Category Archives: Personal

Why I don’t hate Facebook


This post is intended as a bit of a comeback to the anti-social networking rants I keep seeing on Facebook.*  I’m writing in particular about the personal use of Facebook.  While I’ll readily admit that there are downsides to any new technology, for me, the positives of social networking sites for personal use far outweigh the negatives. So here they are:

~Personalities:  My relatives are people?!  This is probably self-evident. Yet, I (and I think a lot of us) never really thought about my elders as being actual people, with flaws, skills, opinions, triumphs, failures, and stories. Granted, I may have been better off knowing about some of the wacky political leanings of some of my loved ones, but I’m willing to know a little too much in order to know them as people.

~Distance: I can’t have dinner with my sisters, or ride the carousel with my godsons. But I can read about it later, and despite the time difference, I have conversations about what went down via comments and instant messages.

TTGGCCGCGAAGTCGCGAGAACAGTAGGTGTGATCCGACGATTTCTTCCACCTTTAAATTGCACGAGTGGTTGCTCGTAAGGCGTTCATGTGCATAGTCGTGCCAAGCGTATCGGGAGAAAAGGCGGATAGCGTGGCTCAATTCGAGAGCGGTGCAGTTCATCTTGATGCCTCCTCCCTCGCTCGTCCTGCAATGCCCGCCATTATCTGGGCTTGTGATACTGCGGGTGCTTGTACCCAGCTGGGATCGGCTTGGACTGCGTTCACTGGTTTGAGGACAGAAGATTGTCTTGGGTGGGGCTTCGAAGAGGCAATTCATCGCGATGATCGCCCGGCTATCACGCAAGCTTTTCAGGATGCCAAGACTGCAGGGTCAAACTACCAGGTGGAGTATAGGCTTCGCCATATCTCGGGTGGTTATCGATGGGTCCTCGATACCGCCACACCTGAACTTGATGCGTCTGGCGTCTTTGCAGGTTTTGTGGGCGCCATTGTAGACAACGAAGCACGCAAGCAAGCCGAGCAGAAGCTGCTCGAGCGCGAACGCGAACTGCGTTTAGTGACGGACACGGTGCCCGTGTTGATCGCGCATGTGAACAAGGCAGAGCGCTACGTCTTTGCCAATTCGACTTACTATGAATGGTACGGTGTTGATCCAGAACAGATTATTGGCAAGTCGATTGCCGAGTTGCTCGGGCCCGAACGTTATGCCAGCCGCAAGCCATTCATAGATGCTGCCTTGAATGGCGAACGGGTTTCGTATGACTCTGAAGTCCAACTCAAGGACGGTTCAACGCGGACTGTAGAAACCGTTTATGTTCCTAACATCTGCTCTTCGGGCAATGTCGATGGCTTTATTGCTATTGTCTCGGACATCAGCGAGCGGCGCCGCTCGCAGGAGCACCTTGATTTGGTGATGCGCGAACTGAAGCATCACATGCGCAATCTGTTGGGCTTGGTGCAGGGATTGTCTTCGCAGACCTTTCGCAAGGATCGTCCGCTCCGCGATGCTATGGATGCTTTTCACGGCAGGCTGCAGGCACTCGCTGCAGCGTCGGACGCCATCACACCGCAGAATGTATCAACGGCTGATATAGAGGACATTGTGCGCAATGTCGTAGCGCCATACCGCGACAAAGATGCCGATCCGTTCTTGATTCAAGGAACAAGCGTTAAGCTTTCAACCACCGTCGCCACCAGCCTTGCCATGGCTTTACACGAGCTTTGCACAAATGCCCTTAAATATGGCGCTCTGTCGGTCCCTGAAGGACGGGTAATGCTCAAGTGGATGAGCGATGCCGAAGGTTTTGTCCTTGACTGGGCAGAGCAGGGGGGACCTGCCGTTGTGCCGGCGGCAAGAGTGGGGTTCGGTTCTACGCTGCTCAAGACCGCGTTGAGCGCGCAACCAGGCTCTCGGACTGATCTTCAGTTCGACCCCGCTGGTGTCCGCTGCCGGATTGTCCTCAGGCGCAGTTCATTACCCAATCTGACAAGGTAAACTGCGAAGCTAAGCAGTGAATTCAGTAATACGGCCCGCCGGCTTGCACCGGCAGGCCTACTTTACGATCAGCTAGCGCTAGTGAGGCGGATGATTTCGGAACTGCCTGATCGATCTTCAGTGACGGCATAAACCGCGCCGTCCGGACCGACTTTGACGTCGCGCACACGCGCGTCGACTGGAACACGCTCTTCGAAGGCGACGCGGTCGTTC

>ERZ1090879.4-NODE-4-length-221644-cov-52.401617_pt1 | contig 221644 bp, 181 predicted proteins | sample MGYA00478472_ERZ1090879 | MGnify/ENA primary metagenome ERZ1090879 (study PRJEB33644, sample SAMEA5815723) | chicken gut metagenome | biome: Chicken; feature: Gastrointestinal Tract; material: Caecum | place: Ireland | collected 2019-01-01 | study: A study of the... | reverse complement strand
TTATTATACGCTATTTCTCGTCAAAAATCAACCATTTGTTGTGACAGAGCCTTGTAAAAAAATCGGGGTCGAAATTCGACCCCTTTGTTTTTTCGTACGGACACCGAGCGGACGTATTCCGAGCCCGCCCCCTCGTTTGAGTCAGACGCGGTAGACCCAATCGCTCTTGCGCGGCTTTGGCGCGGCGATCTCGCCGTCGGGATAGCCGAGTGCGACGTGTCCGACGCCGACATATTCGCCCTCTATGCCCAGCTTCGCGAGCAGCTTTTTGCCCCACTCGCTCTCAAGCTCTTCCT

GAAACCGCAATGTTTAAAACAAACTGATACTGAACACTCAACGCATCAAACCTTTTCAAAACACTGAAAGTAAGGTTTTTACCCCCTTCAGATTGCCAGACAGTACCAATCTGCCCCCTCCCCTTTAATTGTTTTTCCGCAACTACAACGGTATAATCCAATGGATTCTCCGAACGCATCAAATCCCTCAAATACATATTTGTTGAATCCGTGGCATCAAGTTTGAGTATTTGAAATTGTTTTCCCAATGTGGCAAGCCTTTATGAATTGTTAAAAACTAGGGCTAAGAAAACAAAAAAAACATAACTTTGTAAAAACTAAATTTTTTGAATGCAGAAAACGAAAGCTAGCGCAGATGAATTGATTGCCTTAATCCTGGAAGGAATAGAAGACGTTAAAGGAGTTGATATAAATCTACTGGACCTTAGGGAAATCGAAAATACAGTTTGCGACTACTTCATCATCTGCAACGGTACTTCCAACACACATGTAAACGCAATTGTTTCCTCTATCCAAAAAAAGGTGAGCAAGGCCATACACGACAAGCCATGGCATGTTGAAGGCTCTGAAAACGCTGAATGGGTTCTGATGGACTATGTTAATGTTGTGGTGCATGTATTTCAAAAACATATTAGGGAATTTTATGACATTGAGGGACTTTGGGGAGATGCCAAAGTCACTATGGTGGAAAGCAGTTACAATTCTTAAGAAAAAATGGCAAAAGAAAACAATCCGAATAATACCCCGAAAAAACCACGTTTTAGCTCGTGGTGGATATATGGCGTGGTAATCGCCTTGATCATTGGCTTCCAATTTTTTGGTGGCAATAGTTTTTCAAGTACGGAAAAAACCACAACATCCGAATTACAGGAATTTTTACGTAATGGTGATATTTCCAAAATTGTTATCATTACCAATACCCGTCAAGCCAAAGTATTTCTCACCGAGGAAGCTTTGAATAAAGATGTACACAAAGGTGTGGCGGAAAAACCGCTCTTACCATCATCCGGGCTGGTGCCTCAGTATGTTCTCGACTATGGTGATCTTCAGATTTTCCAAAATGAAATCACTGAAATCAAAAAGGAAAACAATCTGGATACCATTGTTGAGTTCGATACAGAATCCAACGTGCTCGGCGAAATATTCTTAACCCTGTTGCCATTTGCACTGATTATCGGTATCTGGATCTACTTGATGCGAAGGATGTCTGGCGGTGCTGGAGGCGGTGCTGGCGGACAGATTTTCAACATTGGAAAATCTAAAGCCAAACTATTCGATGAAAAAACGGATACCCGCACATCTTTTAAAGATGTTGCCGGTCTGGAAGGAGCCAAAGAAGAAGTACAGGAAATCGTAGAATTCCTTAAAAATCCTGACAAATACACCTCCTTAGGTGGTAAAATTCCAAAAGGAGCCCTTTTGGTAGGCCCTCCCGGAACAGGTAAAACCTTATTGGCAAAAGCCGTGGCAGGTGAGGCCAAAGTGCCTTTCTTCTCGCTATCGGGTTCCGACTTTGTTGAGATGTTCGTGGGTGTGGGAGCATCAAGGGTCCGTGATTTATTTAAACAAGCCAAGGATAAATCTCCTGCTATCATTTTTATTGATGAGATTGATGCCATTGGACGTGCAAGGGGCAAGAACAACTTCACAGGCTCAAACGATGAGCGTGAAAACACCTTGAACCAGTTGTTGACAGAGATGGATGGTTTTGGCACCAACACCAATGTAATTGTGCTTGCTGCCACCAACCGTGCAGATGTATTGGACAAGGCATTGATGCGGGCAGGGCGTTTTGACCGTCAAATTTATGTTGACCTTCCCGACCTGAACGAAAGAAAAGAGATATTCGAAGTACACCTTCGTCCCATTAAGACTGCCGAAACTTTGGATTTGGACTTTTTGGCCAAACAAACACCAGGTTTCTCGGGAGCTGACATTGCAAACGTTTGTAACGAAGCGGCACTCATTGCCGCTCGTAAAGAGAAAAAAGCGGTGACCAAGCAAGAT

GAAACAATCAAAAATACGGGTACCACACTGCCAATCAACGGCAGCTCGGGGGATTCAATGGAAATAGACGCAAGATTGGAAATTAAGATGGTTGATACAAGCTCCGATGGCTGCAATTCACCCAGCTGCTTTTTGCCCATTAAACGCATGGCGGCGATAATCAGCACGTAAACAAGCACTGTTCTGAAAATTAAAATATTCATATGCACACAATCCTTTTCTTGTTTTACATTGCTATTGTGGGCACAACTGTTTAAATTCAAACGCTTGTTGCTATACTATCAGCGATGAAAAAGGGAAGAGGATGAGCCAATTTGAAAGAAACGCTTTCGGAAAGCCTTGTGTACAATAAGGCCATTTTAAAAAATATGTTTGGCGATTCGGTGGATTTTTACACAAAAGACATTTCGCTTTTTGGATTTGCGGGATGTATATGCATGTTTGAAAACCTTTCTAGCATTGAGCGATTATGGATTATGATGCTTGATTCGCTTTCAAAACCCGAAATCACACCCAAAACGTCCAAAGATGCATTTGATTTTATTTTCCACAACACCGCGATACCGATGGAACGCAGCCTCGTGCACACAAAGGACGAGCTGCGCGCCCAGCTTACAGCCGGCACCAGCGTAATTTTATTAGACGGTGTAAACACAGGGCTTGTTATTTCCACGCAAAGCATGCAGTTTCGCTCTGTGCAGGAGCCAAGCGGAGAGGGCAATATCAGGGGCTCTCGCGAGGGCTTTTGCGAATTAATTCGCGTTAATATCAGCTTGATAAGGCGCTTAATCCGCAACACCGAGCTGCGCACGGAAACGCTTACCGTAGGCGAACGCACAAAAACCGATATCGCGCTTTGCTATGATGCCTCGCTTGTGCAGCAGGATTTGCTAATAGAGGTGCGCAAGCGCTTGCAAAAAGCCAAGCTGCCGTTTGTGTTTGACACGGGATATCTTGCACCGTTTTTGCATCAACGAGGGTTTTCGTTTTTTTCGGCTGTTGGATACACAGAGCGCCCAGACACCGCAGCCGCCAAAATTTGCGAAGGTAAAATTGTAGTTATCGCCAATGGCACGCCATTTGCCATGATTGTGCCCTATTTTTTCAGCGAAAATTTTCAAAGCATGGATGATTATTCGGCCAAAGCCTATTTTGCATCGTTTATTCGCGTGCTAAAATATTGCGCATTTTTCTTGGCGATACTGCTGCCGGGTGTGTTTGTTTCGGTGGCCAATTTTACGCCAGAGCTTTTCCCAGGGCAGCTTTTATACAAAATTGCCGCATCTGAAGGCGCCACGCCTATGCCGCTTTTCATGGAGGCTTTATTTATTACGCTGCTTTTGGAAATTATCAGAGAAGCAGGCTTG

~Shyness:  I was already really shy.  Contrary to many of the anti-networking rants, the Internet didn’t make me a social recluse. I was already the chick who brings a book to weddings and ditches parties thirty minutes into the shindig. Forcing face to face contact tends to make me clam up or put on a show. By removing myself somewhat, I can relax, and ease into social interactions via written comments, messaging, etc.

~Think–>Speak (write). We all say things we don’t mean, but, at least for me, I have much more luck explaining myself, being kind, and expressing myself clearly, when I write things out. I edit them. I think about the sources of my opinions, and the context in which they’re being received by those around me. I’m sure some people really don’t think before they hit “Enter,” but I do. And I think a lot of other people do, too.

~Information changes really quickly these days. How many phone numbers do you remember now, as opposed to ten years ago? The number is probably far smaller. People get new phone numbers, addresses, email address, etc pretty often. Social networking sites let you keep in touch, advertise your new info, and make sure that you don’t accidentally leave people out.